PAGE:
As Urea nitrogen levels across bodily fluids are highly related, MUN values are representative of urea levels of blood and other body fluids. Cows are assigned MUN breeding values based on their genetics and the amount of urea in their milk. Low MUN breeding values mean that the cows have low nitrogen in their milk urea, which suggests lower levels of urinary urea nitrogen.
Marshall and colleagues investigated whether MUN Breeding Values, diet, and stage of lactation influence urinary urea nitrogen concentrations in lactating grazing dairy cows.
Their aim was to understand if there was a relationship between MUN breeding values and urinary urea nitrogen concentration and total excretion and if this potential relationship could be affected by different diets.
Cows were fitted with Lincoln University PEETER sensors to track urination behaviour. The researchers measured the frequency and volume of urination, as well as the nitrogen content of the cow’s urine and faeces. Milk yield and composition was also recorded.
CAN GENETICS DETERMINE NITROGEN SECRETION?
Cameron Marshall and Professor Pablo Gregorini have shown that lower MUN breeding value cows excrete less urinary urea nitrogen, demonstrating that their genetics determine nitrogen secretion.
They reported a difference of 165.3 grams in urinary urea nitrogen excretion per day between the animals with the highest and lowest MUN breeding values in their experiments.
When this information is extrapolated to include a herd of cows across a pasture, these results suggest that keeping only cows with the lowest MUN breeding values could mean a 28% reduction in urinary urea nitrogen loading per urine patch (0.57 m2 ).
Importantly, these differences between low and high MUN cows existed regardless of season and diet which would mean that the farmers would not need to change their production systems.
While this study made use of natural variation in MUN breeding values within a herd of cows, breeding programmes could be implemented that target low MUN cows.
A major objective for reducing eutrophication is to reduce the number of nitrates that are absorbed into groundwater. If farmers could reduce the nitrogen excreted into the environment through breeding cows with lower MUN breeding values, they could reduce their environmental impact and meet key legislative concerns at both a national and international level.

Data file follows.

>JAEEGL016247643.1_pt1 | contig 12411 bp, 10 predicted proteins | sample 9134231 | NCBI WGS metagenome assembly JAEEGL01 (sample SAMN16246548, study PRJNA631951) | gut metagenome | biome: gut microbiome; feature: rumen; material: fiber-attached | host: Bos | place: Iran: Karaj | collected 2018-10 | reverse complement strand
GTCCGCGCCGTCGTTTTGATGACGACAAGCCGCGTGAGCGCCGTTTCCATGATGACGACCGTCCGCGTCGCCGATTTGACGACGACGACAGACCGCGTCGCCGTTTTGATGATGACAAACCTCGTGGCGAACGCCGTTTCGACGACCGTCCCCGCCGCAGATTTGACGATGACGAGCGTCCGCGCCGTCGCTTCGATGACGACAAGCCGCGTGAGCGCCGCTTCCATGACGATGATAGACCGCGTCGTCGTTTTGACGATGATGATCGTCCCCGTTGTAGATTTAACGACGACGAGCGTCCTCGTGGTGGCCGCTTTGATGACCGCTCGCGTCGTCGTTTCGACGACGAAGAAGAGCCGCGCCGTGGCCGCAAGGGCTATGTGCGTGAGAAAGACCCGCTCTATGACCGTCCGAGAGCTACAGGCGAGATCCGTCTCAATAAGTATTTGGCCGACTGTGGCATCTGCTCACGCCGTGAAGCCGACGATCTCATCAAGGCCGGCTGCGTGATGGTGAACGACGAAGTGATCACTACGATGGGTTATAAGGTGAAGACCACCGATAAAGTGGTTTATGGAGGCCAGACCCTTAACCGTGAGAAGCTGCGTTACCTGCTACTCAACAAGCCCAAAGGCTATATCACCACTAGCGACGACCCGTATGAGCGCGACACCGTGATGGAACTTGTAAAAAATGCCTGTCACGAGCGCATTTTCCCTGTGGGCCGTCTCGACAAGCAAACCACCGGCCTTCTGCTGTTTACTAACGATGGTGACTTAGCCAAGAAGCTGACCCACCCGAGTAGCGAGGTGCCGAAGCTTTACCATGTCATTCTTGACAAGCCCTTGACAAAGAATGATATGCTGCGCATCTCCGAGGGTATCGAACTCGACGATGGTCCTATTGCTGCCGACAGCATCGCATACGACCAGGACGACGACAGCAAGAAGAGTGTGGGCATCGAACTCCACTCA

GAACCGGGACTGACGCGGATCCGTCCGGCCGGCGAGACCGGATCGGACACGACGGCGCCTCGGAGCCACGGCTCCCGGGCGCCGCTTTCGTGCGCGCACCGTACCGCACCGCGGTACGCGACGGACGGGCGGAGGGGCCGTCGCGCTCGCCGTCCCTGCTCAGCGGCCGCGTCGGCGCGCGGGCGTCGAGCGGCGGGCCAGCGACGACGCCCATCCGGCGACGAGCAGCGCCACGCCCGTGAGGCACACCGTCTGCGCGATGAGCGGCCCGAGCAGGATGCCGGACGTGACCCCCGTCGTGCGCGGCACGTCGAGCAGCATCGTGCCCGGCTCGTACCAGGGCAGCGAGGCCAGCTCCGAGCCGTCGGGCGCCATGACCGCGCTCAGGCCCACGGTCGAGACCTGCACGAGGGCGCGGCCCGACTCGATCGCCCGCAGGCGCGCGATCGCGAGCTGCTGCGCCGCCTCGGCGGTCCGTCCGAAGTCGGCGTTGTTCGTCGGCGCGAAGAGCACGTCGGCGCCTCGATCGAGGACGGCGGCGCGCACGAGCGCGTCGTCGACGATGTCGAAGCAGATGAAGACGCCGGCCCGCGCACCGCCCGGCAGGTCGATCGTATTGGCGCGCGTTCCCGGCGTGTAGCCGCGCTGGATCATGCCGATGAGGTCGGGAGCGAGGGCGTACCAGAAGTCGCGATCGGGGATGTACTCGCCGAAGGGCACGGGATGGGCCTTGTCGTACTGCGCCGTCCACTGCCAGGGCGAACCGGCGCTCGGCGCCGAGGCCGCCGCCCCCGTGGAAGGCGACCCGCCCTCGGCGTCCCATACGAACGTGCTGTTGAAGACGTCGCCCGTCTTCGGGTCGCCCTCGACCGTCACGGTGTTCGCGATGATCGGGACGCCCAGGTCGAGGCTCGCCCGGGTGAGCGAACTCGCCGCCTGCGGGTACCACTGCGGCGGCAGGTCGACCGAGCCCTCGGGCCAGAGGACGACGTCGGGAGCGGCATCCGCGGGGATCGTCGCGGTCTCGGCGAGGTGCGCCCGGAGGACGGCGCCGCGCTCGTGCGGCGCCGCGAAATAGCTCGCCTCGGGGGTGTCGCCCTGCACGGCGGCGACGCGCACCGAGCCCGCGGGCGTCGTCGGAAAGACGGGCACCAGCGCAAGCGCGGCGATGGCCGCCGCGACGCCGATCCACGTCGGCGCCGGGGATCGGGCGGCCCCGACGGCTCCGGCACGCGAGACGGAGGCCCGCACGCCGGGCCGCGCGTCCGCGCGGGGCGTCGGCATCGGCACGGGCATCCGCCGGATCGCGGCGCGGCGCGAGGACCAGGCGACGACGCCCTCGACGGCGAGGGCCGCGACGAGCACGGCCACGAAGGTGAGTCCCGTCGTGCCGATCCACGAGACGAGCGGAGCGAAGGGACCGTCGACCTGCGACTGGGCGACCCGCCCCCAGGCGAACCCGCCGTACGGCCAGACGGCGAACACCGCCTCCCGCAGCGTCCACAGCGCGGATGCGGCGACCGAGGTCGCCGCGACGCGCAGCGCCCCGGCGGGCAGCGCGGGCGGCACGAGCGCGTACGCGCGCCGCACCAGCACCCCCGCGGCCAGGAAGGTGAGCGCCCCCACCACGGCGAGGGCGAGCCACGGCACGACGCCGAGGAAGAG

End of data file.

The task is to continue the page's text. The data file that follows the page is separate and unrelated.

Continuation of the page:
COULD LOW MUN COWS BE MORE PROFITABLE?
Aside from lower urinary urea nitrogen concentration, cows with low MUN also offer other advantages. Cows with lower MUN breeding values had the same milk yield as cows with a higher MUN, yet the milk produced had greater levels of milk protein when compared to cows with a higher MUN.
This higher protein percentage means that the cows produce increased milk solids (fats and protein) which provides an economic benefit to dairy systems that pay on a milk solid basis, such as those found in New Zealand.
Not only do these cows offer the potential for increased revenue, but reducing the nitrogen leaked into the environment from these grazing production systems will help farmers to meet legislative agreements and reduce the likelihood of them receiving hefty fines.
A WIN-WIN SITUATION
The results from this study are the first to confirm that using cow genetics to produce animals with a low breeding value for the MUN gene can help reduce the environmental impacts of dairy farming and enable the dairy industry to meet national and international environmental targets.
By using low MUN cows, the industry could directly reduce the amount of nitrogen that is leached to the environment by reducing the amount of urinary urea that is expelled onto the pasture. A reduction in the amount of urea in the urine also results in less nitrous oxide emissions from the urine, reducing the production of a harmful greenhouse gas.
Collectively, the results from this study demonstrate that low MUN cows are a viable animal-based solution to reducing nitrogen losses from grazing-based production systems to the environment.
Breeding for lower MUN breeding values could greatly reduce the negative impact that cows are seen to have on the environment, allowing farmers to protect their livelihoods while ensuring that pastoral livestock production meets several of the United Nations sustainable development goals.